Brexit back to square one

Editorial | Mary Ma 11 Sep 2019

The British Conservative Party is in danger of collapsing as loyal Tories defected to the opposition during those parliamentary votes blocking a no-deal Brexit, and rejecting Prime Minister Boris Johnson's repeated calls for a snap election in mid-October.

But who cares when there's something else of greater urgency.

Following the swift passage of a bill opposing no-deal Brexit in the House of Commons and House of Lords - in time before the current parliamentary session was prorogued - the dash toward a so-called worst-case scenario was halted, for now at the very least.

Just like the situation in Hong Kong, the British crisis is far from over. The impasse seems to have become forever.

Prior to the votes blocking an immediate hard Brexit, the pound strengthened a little from a decade low after the opposition gained traction.

Surprisingly or not, the pound recovery stopped as soon as Labour Party chief Jeremy Corbyn had his day, following the successive blows suffered by Johnson during his first week in parliament in the role of prime minister.

Worries were immediately replaced by a sense of frustration. The concern was that, while a no-deal Brexit may have been stopped, little has changed since Johnson's predecessor, Theresa May, was forced out of No 10 Downing Street.

After so many years and months since the original 2016 Brexit vote, it's the British public's common desire to see a quick end to the impasse one way or another, so that companies can start moving ahead - either with a soft-Brexit plan or a hard Brexit contingency.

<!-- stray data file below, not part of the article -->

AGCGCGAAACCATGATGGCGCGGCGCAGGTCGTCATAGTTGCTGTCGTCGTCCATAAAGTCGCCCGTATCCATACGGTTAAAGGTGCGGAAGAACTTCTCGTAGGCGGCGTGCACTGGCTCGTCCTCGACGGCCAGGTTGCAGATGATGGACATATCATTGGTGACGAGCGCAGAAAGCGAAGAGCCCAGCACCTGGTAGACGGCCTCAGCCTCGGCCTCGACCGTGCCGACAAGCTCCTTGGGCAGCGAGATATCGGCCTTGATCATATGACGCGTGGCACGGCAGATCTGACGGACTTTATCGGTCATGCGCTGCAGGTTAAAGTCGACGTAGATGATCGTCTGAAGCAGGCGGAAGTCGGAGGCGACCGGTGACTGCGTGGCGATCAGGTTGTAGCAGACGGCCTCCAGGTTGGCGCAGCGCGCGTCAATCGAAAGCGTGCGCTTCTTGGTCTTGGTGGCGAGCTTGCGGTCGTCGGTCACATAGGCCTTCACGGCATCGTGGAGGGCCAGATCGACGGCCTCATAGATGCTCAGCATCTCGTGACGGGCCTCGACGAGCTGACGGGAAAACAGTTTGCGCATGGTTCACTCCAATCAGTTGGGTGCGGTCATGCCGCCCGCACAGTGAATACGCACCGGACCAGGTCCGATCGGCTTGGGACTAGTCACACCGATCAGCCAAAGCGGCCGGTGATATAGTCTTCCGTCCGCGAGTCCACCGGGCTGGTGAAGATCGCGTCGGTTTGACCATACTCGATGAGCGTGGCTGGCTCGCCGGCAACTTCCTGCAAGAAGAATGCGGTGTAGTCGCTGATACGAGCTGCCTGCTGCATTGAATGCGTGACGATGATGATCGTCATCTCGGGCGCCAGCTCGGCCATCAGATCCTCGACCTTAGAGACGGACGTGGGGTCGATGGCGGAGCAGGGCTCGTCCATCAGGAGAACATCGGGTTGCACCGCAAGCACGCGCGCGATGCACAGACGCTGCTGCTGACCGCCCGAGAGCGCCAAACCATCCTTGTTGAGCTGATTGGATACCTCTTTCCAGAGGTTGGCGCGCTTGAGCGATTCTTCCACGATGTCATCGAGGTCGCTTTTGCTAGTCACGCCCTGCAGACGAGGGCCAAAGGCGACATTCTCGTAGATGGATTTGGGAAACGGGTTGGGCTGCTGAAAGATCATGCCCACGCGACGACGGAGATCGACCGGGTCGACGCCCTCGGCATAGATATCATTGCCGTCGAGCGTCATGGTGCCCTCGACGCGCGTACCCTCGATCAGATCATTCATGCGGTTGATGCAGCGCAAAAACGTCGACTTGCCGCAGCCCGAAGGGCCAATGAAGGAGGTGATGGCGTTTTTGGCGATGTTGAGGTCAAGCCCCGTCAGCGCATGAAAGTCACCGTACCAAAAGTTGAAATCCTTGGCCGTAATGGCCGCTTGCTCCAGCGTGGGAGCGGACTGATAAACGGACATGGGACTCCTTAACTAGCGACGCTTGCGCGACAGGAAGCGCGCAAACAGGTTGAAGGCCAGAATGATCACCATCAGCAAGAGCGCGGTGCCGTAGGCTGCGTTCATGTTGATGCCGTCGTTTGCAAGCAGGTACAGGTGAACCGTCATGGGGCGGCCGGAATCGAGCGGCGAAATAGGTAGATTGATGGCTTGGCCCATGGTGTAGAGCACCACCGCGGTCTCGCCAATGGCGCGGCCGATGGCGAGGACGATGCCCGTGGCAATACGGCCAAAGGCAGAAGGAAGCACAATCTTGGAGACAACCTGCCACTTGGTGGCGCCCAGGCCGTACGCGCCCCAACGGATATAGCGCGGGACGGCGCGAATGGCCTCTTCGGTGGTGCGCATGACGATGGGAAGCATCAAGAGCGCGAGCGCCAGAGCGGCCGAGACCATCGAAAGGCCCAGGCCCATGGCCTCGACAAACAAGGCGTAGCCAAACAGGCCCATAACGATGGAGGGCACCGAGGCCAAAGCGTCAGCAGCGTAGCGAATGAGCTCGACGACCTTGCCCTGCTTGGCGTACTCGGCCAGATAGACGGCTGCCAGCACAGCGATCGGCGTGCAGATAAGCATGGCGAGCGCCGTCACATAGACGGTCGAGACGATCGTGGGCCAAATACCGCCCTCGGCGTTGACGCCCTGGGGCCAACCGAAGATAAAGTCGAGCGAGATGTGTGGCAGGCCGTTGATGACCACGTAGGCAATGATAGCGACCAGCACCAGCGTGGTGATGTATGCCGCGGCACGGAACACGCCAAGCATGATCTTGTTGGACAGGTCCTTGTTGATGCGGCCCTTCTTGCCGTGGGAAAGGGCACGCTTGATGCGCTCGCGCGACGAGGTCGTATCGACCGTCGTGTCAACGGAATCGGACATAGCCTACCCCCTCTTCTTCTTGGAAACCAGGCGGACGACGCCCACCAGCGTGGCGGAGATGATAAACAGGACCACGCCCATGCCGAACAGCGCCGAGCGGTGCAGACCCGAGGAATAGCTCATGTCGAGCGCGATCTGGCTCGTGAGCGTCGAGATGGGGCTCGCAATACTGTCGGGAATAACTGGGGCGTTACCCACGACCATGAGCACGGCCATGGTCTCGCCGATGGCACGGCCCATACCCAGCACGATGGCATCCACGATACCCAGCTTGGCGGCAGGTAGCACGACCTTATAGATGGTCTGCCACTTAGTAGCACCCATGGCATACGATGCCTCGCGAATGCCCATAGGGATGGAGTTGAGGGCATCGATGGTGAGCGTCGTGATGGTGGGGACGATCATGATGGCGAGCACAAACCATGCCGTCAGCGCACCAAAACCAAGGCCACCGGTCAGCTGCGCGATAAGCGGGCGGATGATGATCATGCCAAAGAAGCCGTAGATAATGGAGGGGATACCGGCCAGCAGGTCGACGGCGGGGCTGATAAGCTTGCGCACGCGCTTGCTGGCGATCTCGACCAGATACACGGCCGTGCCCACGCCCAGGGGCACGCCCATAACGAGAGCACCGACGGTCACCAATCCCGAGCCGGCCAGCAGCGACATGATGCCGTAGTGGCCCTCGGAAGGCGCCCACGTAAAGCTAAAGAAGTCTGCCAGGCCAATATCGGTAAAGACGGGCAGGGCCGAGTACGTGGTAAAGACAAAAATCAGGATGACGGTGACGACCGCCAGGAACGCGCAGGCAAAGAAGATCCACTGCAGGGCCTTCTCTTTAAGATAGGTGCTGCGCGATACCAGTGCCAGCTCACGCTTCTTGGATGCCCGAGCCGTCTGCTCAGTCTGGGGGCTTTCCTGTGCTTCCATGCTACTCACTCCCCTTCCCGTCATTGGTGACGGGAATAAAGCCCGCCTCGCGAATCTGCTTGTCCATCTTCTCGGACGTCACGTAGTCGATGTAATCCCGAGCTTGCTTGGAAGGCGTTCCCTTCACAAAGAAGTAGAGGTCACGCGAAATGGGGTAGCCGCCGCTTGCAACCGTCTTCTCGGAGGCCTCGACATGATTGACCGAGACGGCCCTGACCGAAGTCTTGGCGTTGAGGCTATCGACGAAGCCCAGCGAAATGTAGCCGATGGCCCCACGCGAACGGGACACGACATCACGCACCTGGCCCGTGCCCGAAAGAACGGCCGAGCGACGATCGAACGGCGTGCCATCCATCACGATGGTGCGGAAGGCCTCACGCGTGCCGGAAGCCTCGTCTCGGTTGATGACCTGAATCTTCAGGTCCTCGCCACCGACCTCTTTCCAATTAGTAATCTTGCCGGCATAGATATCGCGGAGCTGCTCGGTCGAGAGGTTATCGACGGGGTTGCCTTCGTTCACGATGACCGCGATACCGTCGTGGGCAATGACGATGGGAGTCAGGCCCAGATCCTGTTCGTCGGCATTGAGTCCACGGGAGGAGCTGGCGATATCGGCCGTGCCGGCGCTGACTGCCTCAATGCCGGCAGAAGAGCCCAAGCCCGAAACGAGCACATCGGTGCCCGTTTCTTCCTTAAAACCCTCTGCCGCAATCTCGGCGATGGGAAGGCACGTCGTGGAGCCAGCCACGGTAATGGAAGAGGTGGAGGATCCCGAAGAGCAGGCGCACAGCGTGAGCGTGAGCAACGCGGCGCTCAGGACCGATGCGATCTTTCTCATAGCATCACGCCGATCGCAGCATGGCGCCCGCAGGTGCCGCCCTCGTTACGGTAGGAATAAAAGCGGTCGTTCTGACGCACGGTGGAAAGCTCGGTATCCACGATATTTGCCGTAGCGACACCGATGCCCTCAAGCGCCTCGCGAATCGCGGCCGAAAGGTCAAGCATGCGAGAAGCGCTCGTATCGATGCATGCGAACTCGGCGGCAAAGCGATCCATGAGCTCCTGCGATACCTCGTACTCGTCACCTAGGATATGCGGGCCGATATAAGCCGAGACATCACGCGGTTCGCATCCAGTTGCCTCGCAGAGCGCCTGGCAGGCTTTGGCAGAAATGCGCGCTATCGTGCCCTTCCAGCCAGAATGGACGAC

Indecision is making life hard, with employers having no idea what to do.

A banker based in Canary Wharf recently told my friend [not the friend of my buddy's friend] he was more concerned about the impasse than a hard Brexit.

Even with a hard Brexit, he's confident life would return to normal, although it may spell difficulties in the beginning.

Furthermore, he's optimistic London would survive as an international financial center, since while many Germans speak English, few people around the world speak German - which makes relocation to Frankfurt unrealistic.

Between a snap election in mid-October and a new law disallowing a no-deal Brexit, the former should be preferred as it would at least open the way to end the impasse that currently leaves nearly everyone upset.

A snap election would give the new government or coalition a new mandate, substituting the 2016 referendum.

If a snap poll was to be held, neither Johnson nor Corbyn would be elected straight away, in view of their parties' devastating defeats in local elections for the past year, which revealed how fed up voters have been with the two parties' uncompromising positions on Brexit.

It's difficult to say if Remain-advocate Liberal Democrats would ascend to power in a snap poll. The educated guess is that the party would increase its seats significantly to become a substantive force in the parliament, holding the balance of power.

With a new mandate, the deadlock could be solved quickly. The legislation pushed by Corbyn blocking a no-deal Brexit prolongs the pain.

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